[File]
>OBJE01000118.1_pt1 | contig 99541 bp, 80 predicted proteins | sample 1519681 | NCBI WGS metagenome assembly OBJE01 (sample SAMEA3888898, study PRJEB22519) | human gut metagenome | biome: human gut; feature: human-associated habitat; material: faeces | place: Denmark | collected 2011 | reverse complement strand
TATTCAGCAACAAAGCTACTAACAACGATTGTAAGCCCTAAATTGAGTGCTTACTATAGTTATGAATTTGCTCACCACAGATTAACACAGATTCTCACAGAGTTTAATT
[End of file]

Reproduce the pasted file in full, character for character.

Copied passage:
>OBJE01000118.1_pt1 | contig 99541 bp, 80 predicted proteins | sample 1519681 | NCBI WGS metagenome assembly OBJE01 (sample SAMEA3888898, study PRJEB22519) | human gut metagenome | biome: human gut; feature: human-associated habitat; material: faeces | place: Denmark | collected 2011 | reverse complement strand
TATTCAGCAACAAAGCTACTAACAACGATTGTAAGCCCTAAATTGAGTGCTTACTATAGTTATGAATTTGCTCACCACAGATTAACACAGATTCTCACAGAGTTTAATT